Research Highlights on Journal Covers
Biomolecular motors and their associated proteins play crucial roles in a wide range of functions in living organisms. Among them, microtubule is the most rigid protein in the eukaryotic cytoskeleton, which serves as one of the major structural components in cells. Microtubules, in cooperation with their associated motor proteins, such as kinesin, dynein form the most prominent biomolecular motor system in cells. Roles of microtubules and their associated motor proteins are critical for ensuring life and dynamics of living beings. My research activities are aimed at exploring the diverse roles of biomolecular motors and their associated proteins in cells and unravelling the underlying mechanisms. I also have deep fascination about possible applications of those natural machineries in fabrication of artificial micro/nano devices, molecular robots, next generation smart machineries for various real life applications.
Development of a minimal artificial brain by the power of chemistry
I have been working to construct a molecular system with complex functions by mounting various molecules with different functions such as sensors, processors, and actuators. The goal is to develop artificial cells and encapsulate the molecular components inside the cells so that the cells may work as independent autonomous entity like the brain in living organisms. A novel methodology is adopted based on the integration of all the functions through chemical reactions between molecules in a bottom up manner. Particularly, I focus on utilization of biomolecular motor proteins to build up an actuation system for the minimal artificial brain that will permit communication among the groups of artificial cells as a neural network. See for details.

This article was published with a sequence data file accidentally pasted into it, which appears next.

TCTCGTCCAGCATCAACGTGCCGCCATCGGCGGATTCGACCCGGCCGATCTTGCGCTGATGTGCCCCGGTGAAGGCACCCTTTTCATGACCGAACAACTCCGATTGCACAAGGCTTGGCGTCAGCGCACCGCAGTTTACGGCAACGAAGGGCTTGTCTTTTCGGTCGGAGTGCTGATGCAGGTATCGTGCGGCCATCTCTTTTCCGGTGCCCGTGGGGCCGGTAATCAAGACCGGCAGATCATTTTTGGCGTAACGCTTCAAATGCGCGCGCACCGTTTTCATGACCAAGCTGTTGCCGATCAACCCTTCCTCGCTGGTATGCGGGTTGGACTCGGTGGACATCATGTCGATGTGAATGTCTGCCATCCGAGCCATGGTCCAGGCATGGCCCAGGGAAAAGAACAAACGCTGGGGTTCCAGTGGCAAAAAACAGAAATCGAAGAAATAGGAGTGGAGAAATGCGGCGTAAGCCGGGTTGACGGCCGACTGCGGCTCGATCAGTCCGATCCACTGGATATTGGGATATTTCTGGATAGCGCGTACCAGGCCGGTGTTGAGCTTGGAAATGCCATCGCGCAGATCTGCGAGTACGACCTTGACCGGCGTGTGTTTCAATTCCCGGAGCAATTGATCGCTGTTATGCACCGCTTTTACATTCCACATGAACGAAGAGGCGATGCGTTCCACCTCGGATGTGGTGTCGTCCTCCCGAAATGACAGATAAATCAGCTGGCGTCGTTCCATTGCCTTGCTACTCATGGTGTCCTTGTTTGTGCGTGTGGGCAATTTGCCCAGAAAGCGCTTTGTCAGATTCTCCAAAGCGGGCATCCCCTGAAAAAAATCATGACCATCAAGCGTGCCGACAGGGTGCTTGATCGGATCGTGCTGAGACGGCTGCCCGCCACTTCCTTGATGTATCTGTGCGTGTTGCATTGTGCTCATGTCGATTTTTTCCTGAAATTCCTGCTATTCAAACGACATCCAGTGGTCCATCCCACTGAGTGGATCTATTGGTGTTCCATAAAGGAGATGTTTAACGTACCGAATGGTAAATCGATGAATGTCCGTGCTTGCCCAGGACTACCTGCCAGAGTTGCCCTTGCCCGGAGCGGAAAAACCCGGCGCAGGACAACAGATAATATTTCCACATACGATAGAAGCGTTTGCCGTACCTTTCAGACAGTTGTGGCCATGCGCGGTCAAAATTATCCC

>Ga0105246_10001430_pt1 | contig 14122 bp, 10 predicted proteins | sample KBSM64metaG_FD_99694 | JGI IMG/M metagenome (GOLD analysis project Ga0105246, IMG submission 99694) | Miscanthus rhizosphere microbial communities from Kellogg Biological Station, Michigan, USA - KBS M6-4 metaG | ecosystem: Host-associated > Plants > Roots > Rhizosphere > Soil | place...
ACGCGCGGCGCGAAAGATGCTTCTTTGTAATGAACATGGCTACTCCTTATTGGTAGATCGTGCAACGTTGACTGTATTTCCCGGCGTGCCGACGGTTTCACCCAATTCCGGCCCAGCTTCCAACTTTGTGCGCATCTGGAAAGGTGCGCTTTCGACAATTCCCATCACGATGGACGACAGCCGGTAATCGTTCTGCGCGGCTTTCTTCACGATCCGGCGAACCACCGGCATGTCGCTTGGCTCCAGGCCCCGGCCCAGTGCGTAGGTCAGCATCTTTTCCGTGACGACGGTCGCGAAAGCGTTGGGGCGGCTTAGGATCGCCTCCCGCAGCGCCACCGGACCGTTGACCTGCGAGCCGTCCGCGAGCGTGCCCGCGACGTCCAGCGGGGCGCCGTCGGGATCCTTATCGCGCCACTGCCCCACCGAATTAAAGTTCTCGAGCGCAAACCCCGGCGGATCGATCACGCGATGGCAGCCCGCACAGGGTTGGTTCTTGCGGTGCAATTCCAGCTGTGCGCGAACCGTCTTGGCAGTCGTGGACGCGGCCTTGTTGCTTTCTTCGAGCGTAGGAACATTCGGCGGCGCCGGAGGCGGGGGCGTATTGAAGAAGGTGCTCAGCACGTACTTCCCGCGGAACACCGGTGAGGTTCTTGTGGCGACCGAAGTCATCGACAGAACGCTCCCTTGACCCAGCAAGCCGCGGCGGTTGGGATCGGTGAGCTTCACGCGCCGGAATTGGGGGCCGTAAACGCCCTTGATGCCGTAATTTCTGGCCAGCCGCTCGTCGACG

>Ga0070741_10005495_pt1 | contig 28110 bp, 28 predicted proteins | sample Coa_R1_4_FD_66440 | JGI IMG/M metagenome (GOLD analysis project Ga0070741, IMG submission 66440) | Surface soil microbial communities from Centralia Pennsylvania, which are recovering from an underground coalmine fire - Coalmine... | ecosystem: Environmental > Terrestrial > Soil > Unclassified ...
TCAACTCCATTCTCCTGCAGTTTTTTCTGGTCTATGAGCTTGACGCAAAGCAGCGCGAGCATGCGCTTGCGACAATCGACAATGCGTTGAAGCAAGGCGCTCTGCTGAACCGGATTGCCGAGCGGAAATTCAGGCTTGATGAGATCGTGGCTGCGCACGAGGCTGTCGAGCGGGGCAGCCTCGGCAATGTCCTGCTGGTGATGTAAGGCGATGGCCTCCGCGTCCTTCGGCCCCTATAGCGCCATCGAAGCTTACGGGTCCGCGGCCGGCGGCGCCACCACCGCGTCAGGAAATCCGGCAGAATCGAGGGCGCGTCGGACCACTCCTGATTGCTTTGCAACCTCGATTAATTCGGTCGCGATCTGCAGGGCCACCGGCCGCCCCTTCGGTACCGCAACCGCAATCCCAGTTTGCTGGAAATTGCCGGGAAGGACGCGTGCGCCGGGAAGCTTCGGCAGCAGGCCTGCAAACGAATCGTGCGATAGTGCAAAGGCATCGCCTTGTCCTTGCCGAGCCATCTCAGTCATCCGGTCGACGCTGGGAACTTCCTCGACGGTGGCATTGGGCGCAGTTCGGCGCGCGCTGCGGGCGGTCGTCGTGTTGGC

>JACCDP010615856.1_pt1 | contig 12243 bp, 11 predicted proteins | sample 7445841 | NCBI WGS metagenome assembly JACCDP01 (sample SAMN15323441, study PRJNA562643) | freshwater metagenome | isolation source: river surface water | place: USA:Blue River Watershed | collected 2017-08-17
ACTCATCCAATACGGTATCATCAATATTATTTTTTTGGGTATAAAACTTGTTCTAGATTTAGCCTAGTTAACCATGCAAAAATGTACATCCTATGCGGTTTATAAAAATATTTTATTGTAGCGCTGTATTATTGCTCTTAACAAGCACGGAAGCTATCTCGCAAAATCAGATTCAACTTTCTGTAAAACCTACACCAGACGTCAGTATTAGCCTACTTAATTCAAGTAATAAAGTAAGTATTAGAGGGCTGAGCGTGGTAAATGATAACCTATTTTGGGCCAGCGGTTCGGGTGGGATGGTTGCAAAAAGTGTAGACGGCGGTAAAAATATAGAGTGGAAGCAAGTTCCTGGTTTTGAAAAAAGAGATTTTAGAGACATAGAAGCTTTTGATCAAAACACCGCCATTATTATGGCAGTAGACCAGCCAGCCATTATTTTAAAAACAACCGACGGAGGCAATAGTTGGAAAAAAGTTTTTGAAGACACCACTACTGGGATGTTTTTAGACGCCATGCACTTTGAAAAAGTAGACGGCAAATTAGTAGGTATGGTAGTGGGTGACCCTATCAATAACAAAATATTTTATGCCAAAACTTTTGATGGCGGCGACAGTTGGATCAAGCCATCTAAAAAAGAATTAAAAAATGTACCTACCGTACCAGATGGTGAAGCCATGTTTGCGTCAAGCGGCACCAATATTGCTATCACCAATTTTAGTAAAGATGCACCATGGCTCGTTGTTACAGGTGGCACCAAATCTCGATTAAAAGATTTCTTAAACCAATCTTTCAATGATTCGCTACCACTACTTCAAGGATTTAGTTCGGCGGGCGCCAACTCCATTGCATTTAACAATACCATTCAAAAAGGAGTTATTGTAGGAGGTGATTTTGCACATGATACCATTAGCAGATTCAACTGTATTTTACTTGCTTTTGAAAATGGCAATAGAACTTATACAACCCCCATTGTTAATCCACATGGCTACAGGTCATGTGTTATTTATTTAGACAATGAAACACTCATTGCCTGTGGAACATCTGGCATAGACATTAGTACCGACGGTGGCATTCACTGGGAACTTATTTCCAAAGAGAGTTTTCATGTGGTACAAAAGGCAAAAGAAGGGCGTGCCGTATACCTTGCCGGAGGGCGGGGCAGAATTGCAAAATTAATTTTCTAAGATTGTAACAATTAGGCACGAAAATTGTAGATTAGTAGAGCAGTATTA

Artificial cells for understanding the mechanism of life
Lipid vesicles offer a versatile platform in construction of artificial cells. Recent progress in minimal cell research has been greatly benefitted by the technological advancements of lipid-based artificial cells. Encapsulation of biologically active components, for example, proteins, genes, enzymes, or other cellular structures, in artificial cells offer great potentials in understanding the origin of life. The artificial cells are promising for many real-life applications, such as drug delivery, molecular robotics, and so on. In my research, I utilize such cell-free expression system to understand the functions of cytoskeletal proteins and their organization in a life-like environment.